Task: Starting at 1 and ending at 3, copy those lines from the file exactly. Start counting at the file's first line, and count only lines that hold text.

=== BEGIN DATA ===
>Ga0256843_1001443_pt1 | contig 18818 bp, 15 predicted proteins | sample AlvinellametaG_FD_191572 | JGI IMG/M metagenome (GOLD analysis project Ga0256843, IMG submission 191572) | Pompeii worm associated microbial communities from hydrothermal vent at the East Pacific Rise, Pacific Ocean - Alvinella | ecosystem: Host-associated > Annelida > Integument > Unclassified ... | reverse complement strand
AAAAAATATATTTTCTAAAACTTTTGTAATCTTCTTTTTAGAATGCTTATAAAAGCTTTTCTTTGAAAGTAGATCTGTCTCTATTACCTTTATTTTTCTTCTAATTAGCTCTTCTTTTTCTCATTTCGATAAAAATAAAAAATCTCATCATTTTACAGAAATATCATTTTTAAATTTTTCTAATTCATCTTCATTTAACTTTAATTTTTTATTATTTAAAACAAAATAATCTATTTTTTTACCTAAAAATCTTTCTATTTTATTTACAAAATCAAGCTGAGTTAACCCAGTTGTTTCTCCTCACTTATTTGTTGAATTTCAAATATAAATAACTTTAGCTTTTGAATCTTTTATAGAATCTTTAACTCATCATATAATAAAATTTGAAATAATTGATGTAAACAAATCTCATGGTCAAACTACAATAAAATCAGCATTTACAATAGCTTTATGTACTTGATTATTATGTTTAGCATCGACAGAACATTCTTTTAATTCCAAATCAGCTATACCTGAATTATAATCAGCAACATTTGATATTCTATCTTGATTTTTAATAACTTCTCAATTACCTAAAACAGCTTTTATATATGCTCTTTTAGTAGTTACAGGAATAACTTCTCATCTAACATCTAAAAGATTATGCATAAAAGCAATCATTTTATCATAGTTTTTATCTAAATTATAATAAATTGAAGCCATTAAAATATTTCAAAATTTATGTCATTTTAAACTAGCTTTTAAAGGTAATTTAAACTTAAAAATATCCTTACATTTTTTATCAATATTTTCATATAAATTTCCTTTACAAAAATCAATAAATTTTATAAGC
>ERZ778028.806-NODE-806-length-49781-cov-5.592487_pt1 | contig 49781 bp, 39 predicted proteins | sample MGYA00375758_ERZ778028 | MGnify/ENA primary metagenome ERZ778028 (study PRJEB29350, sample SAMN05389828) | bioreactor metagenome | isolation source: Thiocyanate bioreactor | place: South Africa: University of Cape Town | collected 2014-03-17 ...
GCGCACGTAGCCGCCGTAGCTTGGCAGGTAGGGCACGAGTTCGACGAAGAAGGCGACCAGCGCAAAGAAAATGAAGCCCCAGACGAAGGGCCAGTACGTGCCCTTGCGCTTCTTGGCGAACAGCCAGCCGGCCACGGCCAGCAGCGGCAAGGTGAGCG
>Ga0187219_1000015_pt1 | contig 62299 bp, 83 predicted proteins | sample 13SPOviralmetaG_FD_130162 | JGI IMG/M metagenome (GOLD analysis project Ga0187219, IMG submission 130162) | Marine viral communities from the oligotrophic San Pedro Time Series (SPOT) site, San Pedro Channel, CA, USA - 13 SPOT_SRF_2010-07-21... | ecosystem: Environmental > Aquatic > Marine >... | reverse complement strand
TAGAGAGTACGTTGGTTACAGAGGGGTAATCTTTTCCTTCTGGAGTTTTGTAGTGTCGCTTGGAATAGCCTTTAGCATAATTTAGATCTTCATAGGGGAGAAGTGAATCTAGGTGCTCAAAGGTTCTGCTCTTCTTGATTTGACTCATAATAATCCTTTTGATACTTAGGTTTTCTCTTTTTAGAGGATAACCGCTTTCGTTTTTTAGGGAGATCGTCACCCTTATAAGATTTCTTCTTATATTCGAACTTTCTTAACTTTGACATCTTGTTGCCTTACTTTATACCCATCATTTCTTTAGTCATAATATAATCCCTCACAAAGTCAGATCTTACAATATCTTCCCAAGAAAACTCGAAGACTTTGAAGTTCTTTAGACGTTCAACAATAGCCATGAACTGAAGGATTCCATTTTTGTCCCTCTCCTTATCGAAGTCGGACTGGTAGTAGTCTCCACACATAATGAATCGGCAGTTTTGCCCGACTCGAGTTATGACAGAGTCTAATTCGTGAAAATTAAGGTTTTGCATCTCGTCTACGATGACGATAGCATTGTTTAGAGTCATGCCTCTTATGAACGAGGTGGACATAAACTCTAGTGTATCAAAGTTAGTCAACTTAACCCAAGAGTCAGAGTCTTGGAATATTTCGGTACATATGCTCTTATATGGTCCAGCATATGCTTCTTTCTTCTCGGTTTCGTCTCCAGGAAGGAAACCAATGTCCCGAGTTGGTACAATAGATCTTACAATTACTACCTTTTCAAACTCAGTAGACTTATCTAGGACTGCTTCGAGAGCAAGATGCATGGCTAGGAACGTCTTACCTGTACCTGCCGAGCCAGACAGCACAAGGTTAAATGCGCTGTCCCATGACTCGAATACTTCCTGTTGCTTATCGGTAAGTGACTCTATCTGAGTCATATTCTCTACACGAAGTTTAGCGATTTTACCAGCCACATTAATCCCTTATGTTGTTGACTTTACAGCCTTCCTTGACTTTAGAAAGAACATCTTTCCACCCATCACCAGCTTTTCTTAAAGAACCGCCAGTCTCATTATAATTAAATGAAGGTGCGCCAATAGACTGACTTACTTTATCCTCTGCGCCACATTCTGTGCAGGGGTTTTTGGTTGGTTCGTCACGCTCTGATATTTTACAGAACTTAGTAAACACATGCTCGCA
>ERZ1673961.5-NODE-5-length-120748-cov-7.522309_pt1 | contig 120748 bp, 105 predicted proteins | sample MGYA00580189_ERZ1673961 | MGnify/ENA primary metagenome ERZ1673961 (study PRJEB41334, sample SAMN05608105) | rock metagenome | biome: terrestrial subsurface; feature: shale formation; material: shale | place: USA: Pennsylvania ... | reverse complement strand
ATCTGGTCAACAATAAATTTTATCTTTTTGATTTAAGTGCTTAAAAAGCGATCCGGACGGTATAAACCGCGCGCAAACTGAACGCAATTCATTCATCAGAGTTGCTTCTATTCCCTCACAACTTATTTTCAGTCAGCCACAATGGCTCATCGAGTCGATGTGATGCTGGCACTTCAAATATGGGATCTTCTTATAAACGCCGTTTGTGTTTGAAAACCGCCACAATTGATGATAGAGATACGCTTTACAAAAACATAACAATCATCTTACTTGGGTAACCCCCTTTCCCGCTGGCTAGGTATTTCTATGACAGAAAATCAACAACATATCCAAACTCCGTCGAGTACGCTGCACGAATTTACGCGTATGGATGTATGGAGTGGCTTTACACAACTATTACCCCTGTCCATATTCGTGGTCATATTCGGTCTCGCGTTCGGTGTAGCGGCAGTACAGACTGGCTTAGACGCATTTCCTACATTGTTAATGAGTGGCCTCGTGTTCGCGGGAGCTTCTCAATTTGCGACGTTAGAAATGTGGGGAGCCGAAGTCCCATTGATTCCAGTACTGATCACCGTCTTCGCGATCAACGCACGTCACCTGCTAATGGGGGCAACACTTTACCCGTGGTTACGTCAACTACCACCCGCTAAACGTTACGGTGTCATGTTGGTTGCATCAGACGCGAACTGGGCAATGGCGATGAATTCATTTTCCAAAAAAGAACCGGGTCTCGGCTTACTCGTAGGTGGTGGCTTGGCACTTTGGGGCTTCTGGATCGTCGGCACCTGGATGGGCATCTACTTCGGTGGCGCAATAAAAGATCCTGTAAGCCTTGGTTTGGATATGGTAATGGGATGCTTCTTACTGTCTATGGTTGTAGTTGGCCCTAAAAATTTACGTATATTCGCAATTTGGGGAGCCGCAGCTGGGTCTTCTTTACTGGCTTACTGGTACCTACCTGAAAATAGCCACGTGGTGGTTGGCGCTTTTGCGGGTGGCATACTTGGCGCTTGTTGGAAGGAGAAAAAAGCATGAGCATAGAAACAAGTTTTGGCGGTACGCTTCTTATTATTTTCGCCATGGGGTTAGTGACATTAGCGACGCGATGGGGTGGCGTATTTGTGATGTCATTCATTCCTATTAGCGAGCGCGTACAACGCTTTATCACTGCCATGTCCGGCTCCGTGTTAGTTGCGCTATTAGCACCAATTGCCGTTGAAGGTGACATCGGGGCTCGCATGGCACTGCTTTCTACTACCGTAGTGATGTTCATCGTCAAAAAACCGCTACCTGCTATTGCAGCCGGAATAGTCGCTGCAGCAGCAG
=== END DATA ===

>Ga0256843_1001443_pt1 | contig 18818 bp, 15 predicted proteins | sample AlvinellametaG_FD_191572 | JGI IMG/M metagenome (GOLD analysis project Ga0256843, IMG submission 191572) | Pompeii worm associated microbial communities from hydrothermal vent at the East Pacific Rise, Pacific Ocean - Alvinella | ecosystem: Host-associated > Annelida > Integument > Unclassified ... | reverse complement strand
AAAAAATATATTTTCTAAAACTTTTGTAATCTTCTTTTTAGAATGCTTATAAAAGCTTTTCTTTGAAAGTAGATCTGTCTCTATTACCTTTATTTTTCTTCTAATTAGCTCTTCTTTTTCTCATTTCGATAAAAATAAAAAATCTCATCATTTTACAGAAATATCATTTTTAAATTTTTCTAATTCATCTTCATTTAACTTTAATTTTTTATTATTTAAAACAAAATAATCTATTTTTTTACCTAAAAATCTTTCTATTTTATTTACAAAATCAAGCTGAGTTAACCCAGTTGTTTCTCCTCACTTATTTGTTGAATTTCAAATATAAATAACTTTAGCTTTTGAATCTTTTATAGAATCTTTAACTCATCATATAATAAAATTTGAAATAATTGATGTAAACAAATCTCATGGTCAAACTACAATAAAATCAGCATTTACAATAGCTTTATGTACTTGATTATTATGTTTAGCATCGACAGAACATTCTTTTAATTCCAAATCAGCTATACCTGAATTATAATCAGCAACATTTGATATTCTATCTTGATTTTTAATAACTTCTCAATTACCTAAAACAGCTTTTATATATGCTCTTTTAGTAGTTACAGGAATAACTTCTCATCTAACATCTAAAAGATTATGCATAAAAGCAATCATTTTATCATAGTTTTTATCTAAATTATAATAAATTGAAGCCATTAAAATATTTCAAAATTTATGTCATTTTAAACTAGCTTTTAAAGGTAATTTAAACTTAAAAATATCCTTACATTTTTTATCAATATTTTCATATAAATTTCCTTTACAAAAATCAATAAATTTTATAAGC
>ERZ778028.806-NODE-806-length-49781-cov-5.592487_pt1 | contig 49781 bp, 39 predicted proteins | sample MGYA00375758_ERZ778028 | MGnify/ENA primary metagenome ERZ778028 (study PRJEB29350, sample SAMN05389828) | bioreactor metagenome | isolation source: Thiocyanate bioreactor | place: South Africa: University of Cape Town | collected 2014-03-17 ...